There were other issues from the bullpen and some (but not many) offensive highlights to speak of (In particular, Miguel Cabrera hit a home run that was absolutely crushed and very enjoyable), but I’ve already taken up enough of your time and there’s still a game to be played tonight. Max Scherzer is coming off a great start against the White Sox in which he went eight innings and only allowed two solo home runs. He hasn’t pitched particularly well against the Royals this year, although a lot of that came early, before his trip to Toledo. He’ll be facing Kyle Davies, who on any given night seems to either completely shut down the Tigers or get completely lit up by them.

2 comments:

  1. As one of the bloggers who (most of the time) is anti-Mando, I can assure you that I have never thought less of your for offering your opinions about Galarraga.

    We all have our favorites and we all have players we'd rather see with another club. Most of the time I spend far too much time complaining about guys like Bonine or, well, mostly just Bonine to get too wrapped up in praising others who deserve it.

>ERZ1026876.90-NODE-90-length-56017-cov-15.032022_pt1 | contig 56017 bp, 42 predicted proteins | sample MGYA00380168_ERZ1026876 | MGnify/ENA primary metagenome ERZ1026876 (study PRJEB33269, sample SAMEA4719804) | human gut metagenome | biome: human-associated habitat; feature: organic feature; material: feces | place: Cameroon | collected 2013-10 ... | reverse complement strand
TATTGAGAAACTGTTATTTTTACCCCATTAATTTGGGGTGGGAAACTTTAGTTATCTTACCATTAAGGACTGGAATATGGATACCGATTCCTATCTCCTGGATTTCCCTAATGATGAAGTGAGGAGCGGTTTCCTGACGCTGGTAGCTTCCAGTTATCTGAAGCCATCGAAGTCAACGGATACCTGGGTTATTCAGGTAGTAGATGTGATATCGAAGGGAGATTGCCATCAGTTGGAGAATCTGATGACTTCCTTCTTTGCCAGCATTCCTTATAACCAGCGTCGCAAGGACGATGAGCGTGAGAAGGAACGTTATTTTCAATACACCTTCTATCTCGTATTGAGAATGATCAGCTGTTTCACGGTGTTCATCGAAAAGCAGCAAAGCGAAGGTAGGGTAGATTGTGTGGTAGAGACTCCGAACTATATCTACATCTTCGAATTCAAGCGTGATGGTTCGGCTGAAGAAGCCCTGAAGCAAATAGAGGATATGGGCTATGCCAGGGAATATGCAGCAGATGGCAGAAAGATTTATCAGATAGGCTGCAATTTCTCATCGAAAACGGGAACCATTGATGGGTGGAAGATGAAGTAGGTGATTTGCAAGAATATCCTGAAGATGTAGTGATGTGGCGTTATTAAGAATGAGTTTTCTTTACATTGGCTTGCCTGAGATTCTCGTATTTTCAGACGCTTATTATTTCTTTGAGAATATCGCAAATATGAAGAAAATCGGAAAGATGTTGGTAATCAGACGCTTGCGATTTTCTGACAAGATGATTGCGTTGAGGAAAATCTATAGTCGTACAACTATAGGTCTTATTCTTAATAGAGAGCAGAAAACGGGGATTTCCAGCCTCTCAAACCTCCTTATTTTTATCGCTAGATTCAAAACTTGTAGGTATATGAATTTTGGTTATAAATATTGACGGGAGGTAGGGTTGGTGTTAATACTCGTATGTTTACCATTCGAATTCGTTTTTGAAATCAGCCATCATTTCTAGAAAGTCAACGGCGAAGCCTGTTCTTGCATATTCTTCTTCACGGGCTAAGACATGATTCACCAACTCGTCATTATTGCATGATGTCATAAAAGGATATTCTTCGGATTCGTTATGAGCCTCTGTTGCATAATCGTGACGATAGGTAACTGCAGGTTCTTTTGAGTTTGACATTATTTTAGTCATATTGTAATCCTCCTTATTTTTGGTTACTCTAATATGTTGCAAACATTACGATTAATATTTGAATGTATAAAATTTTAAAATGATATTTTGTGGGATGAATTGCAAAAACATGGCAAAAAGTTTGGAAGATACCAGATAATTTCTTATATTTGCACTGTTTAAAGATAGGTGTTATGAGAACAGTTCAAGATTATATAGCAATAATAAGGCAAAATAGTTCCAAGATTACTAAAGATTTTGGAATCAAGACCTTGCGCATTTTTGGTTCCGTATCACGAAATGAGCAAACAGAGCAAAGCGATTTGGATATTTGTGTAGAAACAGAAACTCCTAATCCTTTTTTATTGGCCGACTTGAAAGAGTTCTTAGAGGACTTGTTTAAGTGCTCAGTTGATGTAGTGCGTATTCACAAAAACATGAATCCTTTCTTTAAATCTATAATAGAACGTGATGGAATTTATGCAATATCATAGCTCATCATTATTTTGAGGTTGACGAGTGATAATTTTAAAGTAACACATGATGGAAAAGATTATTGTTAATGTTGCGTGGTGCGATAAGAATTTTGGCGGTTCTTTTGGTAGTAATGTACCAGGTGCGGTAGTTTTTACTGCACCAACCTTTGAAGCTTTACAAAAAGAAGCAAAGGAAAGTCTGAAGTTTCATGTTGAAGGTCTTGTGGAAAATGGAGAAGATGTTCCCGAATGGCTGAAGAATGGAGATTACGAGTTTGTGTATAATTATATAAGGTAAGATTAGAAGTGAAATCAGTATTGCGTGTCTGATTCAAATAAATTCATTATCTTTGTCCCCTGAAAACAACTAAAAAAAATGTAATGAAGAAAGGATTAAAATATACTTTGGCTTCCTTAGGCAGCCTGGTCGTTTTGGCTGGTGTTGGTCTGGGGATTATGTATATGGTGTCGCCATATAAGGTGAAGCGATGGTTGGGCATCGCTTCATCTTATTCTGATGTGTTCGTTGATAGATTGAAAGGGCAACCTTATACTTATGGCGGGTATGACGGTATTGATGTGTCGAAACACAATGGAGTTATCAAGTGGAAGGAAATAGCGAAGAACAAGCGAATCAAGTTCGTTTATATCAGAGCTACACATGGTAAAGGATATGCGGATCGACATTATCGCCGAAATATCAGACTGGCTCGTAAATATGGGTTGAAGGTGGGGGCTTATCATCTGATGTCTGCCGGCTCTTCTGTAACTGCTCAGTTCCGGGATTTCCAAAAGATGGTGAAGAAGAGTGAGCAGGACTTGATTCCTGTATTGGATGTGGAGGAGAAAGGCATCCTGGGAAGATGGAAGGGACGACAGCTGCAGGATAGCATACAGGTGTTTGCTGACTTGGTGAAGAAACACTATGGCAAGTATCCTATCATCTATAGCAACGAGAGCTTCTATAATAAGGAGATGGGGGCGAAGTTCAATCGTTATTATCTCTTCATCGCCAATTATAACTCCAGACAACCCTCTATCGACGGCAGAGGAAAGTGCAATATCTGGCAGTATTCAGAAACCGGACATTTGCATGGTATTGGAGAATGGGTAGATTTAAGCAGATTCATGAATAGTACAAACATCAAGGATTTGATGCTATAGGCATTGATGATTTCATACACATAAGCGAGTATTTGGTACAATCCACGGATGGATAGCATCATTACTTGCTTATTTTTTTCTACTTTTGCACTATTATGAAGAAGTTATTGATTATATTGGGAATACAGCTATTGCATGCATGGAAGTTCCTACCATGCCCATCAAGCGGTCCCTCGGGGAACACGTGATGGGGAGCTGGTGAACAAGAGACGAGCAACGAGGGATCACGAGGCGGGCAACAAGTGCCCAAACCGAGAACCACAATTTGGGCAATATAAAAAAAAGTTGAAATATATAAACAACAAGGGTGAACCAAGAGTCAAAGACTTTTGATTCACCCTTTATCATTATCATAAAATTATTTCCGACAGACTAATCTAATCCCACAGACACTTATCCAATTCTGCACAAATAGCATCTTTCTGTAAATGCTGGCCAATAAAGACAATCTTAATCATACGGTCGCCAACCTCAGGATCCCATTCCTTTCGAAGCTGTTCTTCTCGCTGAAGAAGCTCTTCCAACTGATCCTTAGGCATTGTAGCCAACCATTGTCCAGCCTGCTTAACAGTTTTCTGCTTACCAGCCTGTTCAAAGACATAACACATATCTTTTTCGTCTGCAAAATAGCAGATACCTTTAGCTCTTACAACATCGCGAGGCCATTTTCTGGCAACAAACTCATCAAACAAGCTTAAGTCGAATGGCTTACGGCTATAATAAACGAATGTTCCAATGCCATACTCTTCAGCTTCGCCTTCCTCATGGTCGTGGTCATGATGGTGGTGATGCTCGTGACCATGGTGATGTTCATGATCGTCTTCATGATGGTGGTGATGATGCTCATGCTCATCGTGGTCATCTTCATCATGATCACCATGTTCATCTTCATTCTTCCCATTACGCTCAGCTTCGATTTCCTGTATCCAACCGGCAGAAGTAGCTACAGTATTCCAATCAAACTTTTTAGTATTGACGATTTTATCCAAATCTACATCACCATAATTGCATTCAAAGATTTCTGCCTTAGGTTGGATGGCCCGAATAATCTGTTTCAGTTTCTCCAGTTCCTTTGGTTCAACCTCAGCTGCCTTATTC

As for Galarraga, though my latest post was all about how angry he can make me, I think he's really been a pleasant surprise this year and until last night I thought maybe he had turned a corner. He's got two more starts coming, hopefully he can show us that last night was just a bad outing and not the start of a trend.

    Hang in there, Erin, and don't let the guys push you around. You have a blog that is enjoyable to read and I always respect what you have to say and the style in which you say it.

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  2. Thanks. I really appreciate the support. And I understand that while I sympathize with Galarraga's seeming lack of confidence, others may find it annoying or irksome. I think we can both agree that off the field, he is a good person, and like you, I am hoping that he finishes the season strong. His next start is against Cleveland. Hopefully that'll act as a confidence booster. And you're right about us all having guys we'd like to see on other teams. You've probably read a rant or two from me about Alfredo Figaro.

    By the way, I don't believe I've ever commented on your blog, but I want you to know that I am a regular visitor and I enjoy reading it very much. I added you to my link list, too. I'm not sure why I didn't do that a long time ago. Sorry about that.